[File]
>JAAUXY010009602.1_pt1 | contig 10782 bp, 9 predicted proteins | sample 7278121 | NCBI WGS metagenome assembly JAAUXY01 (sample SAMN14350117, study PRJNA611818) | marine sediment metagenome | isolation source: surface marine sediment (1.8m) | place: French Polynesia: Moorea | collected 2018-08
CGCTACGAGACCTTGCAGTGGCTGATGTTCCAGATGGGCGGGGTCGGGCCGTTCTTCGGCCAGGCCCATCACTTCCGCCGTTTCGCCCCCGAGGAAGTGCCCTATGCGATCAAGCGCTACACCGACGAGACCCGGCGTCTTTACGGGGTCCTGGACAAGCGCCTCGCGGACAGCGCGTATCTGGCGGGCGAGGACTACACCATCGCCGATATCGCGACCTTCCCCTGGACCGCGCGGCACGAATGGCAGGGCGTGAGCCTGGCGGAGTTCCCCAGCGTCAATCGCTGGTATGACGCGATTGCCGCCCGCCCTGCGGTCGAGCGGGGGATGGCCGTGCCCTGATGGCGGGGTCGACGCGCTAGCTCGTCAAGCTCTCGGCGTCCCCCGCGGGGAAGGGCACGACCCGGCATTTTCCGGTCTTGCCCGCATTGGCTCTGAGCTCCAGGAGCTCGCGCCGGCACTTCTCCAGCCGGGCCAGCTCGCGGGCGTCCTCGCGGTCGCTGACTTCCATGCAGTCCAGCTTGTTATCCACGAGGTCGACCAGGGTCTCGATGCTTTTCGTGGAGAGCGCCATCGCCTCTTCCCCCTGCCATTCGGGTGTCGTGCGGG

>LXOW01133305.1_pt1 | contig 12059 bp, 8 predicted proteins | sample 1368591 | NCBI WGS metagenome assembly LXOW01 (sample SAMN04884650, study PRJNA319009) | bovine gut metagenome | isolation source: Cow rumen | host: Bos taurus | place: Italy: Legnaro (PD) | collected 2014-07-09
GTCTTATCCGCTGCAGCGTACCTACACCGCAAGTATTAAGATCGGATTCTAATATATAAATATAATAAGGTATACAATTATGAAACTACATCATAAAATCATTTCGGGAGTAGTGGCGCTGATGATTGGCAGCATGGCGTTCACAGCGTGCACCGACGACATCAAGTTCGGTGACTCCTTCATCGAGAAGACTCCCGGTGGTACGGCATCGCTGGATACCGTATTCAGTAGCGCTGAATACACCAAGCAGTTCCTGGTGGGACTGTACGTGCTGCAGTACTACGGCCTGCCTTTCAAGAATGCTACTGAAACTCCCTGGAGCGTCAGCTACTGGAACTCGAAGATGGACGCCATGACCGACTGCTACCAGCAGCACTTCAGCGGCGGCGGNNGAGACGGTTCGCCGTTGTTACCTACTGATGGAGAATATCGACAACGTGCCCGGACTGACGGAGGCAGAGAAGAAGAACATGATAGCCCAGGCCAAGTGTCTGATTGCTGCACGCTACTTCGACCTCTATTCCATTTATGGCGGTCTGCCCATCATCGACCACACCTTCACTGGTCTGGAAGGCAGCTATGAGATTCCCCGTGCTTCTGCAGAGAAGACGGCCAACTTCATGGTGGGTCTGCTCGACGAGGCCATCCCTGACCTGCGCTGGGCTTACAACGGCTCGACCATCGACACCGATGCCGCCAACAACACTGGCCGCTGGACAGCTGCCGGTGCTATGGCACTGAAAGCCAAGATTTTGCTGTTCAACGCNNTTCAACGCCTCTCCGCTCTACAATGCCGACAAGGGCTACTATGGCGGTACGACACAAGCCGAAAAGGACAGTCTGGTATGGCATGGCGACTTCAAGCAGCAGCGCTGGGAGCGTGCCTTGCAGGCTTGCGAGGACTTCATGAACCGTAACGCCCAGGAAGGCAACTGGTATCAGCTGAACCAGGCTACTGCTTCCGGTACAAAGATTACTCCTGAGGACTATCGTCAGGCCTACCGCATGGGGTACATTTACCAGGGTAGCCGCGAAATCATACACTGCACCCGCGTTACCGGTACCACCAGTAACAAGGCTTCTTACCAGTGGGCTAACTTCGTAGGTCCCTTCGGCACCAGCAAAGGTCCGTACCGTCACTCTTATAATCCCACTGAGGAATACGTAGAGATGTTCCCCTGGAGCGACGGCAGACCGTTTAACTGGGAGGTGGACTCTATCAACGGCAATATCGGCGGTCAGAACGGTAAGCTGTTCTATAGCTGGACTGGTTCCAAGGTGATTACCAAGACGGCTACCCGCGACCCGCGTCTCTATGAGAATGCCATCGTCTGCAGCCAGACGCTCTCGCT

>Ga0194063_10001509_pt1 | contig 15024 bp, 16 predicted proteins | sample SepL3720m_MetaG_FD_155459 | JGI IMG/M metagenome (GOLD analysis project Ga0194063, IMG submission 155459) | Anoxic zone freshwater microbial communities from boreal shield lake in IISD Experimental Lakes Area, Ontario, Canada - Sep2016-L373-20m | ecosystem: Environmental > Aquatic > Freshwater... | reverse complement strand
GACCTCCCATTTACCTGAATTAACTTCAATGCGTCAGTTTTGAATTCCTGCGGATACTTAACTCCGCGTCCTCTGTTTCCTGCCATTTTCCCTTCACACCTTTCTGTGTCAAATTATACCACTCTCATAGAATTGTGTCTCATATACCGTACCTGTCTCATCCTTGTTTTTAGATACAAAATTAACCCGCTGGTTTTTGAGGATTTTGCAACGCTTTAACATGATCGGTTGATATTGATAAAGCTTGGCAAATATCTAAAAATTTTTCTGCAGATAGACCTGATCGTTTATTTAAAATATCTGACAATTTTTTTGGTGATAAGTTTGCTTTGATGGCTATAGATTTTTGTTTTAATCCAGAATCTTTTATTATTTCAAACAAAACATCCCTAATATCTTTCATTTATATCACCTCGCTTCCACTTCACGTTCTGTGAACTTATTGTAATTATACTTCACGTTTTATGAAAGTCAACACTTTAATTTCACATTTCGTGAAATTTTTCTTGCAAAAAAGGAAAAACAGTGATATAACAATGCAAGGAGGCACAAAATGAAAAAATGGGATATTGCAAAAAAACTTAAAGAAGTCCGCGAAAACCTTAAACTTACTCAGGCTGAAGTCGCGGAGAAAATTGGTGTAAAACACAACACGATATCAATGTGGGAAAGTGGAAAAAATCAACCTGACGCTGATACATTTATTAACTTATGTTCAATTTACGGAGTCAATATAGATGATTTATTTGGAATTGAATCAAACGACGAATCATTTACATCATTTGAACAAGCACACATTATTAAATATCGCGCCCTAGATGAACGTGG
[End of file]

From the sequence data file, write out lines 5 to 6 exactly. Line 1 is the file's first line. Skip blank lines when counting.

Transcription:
>Ga0194063_10001509_pt1 | contig 15024 bp, 16 predicted proteins | sample SepL3720m_MetaG_FD_155459 | JGI IMG/M metagenome (GOLD analysis project Ga0194063, IMG submission 155459) | Anoxic zone freshwater microbial communities from boreal shield lake in IISD Experimental Lakes Area, Ontario, Canada - Sep2016-L373-20m | ecosystem: Environmental > Aquatic > Freshwater... | reverse complement strand
GACCTCCCATTTACCTGAATTAACTTCAATGCGTCAGTTTTGAATTCCTGCGGATACTTAACTCCGCGTCCTCTGTTTCCTGCCATTTTCCCTTCACACCTTTCTGTGTCAAATTATACCACTCTCATAGAATTGTGTCTCATATACCGTACCTGTCTCATCCTTGTTTTTAGATACAAAATTAACCCGCTGGTTTTTGAGGATTTTGCAACGCTTTAACATGATCGGTTGATATTGATAAAGCTTGGCAAATATCTAAAAATTTTTCTGCAGATAGACCTGATCGTTTATTTAAAATATCTGACAATTTTTTTGGTGATAAGTTTGCTTTGATGGCTATAGATTTTTGTTTTAATCCAGAATCTTTTATTATTTCAAACAAAACATCCCTAATATCTTTCATTTATATCACCTCGCTTCCACTTCACGTTCTGTGAACTTATTGTAATTATACTTCACGTTTTATGAAAGTCAACACTTTAATTTCACATTTCGTGAAATTTTTCTTGCAAAAAAGGAAAAACAGTGATATAACAATGCAAGGAGGCACAAAATGAAAAAATGGGATATTGCAAAAAAACTTAAAGAAGTCCGCGAAAACCTTAAACTTACTCAGGCTGAAGTCGCGGAGAAAATTGGTGTAAAACACAACACGATATCAATGTGGGAAAGTGGAAAAAATCAACCTGACGCTGATACATTTATTAACTTATGTTCAATTTACGGAGTCAATATAGATGATTTATTTGGAATTGAATCAAACGACGAATCATTTACATCATTTGAACAAGCACACATTATTAAATATCGCGCCCTAGATGAACGTGG